Now at 42, I live pain-free and continue to compete as a World Champion power athlete in the Scottish Highland games, while playing hard and enjoying my favorite power based activities like snowboarding. I’ve even had a lifetime best in the classic tests of power- the vertical jump of 36 inches, along with setting a world record in the weight over bar event with a 42lb weight at 38 years old.
As kids we all develop a certain level of innate power provided when we play hard, and achieve a healthy body weight. Kids naturally jump, bound, sprint, etc. as you probably already know, but we generally stop doing this as soon as we start to grow up and be too cool or mature to just “play” like a kid and/or we stop playing fast paced sports, and often become yogis, runners, hikers, or choose slower-paced activities.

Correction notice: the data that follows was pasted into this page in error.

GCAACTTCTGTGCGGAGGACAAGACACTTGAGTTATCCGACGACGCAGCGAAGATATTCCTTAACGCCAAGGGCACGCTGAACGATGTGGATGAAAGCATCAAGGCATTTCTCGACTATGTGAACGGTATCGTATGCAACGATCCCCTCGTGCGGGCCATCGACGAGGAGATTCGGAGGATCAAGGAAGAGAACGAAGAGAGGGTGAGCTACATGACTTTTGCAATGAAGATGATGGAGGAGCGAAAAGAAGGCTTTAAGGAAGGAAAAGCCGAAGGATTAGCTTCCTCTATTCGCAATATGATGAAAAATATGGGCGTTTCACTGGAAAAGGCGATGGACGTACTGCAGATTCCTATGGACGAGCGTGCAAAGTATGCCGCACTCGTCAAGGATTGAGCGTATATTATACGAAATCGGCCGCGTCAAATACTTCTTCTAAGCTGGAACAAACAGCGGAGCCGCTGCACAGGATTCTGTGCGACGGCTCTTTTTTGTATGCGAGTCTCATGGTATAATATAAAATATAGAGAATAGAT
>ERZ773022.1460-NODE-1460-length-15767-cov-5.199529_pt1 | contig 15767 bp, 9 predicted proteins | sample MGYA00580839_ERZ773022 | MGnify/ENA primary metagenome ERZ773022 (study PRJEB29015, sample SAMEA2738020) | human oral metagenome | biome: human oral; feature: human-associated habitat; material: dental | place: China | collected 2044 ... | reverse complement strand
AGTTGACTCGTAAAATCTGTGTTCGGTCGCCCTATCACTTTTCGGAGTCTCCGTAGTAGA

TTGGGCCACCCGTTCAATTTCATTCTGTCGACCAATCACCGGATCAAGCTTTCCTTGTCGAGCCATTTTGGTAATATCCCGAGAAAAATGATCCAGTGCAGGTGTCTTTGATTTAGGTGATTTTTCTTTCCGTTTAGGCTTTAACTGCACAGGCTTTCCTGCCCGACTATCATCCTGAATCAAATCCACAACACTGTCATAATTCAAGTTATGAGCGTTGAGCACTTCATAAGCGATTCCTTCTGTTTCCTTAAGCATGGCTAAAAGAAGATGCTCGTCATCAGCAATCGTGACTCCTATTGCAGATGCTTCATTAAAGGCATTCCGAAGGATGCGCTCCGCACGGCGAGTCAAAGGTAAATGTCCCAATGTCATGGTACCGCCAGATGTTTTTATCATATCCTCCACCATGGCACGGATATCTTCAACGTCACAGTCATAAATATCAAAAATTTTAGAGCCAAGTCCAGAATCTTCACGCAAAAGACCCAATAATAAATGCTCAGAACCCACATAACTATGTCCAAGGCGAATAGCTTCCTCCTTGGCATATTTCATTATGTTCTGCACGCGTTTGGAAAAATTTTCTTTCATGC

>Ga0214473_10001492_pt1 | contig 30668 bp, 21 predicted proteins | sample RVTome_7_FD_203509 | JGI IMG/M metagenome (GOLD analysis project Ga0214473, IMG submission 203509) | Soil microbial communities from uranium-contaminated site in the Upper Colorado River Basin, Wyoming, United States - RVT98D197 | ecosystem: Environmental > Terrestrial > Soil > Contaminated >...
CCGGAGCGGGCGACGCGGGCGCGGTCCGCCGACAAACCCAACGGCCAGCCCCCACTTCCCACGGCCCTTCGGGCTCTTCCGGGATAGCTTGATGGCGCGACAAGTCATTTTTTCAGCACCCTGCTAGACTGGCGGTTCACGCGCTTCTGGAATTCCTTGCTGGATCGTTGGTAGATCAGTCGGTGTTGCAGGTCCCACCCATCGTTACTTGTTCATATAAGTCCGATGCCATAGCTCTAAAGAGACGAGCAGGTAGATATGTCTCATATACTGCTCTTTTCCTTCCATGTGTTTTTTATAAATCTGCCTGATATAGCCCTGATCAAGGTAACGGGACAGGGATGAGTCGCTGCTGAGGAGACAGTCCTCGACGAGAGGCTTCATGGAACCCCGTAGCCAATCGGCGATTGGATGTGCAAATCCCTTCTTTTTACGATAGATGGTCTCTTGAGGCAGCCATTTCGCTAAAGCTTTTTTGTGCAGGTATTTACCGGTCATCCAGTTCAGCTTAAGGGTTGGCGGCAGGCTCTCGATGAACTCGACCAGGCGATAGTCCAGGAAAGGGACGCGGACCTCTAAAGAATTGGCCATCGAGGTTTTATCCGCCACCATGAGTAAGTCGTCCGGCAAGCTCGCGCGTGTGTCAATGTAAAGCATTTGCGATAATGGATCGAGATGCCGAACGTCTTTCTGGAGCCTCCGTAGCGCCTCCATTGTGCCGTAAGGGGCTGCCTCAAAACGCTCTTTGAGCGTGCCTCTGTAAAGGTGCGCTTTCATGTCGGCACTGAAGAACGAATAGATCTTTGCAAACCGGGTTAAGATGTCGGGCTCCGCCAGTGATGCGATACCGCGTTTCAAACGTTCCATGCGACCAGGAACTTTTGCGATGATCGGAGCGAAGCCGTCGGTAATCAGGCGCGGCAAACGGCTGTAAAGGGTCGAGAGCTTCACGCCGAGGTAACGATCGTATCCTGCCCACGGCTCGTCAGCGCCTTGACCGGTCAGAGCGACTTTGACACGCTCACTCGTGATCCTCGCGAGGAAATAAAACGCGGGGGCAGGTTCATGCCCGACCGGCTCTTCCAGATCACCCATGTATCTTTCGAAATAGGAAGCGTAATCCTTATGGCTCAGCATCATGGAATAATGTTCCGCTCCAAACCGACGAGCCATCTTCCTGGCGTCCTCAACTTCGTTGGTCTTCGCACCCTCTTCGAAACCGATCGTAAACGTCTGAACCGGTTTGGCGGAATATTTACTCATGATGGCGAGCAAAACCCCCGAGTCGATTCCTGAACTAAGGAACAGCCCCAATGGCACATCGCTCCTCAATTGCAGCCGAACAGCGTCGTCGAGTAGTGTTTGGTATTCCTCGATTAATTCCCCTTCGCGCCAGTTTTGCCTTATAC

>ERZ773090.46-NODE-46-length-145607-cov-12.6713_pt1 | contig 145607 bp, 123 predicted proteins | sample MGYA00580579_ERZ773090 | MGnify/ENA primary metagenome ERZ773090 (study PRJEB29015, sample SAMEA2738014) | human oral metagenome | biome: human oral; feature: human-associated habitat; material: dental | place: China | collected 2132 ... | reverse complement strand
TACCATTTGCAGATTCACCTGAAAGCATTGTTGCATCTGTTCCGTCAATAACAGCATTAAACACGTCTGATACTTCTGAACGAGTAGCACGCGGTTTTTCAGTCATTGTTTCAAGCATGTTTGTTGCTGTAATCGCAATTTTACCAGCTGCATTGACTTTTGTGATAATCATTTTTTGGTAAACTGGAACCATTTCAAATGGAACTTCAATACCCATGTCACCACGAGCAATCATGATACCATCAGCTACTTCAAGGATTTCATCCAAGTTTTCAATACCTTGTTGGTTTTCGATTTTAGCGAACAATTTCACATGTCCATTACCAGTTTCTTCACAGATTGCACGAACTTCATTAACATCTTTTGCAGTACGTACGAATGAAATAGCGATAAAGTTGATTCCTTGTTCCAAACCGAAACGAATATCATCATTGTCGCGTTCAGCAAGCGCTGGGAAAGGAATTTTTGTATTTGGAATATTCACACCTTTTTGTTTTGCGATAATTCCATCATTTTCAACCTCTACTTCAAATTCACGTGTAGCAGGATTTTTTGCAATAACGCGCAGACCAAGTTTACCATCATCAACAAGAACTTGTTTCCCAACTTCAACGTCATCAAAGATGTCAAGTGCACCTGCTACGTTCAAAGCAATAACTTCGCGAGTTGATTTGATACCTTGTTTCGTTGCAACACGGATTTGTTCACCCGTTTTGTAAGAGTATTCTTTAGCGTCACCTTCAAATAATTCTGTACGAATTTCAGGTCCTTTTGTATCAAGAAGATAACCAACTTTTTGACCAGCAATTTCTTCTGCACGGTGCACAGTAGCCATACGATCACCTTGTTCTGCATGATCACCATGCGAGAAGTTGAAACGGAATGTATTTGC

There isn’t anything wrong with choosing slower-paced activities, except for the fact that power is a perishable skill, and rent is due at least weekly on some level to keep up those skills in the form of playing or training powerfully. We need to train for power, it’s really use it or lose it situation. Life isn’t fair, and power is unfortunately the quality that goes first as we age.
How many Olympic sprinters do you see over the age of 30?
The good news is that if you haven’t trained for power lately, or even better if you have never trained for the true explosive power that we are discussing here, this will be a game changer for you. Just simply reclaiming your ability to sprint or jump is such an amazing feeling.
In our next article we will discuss the benefits of jumping, sprinting, and throwing specifically too. Hint: It’s quite easy and safe to start adding elements of power to your training right now!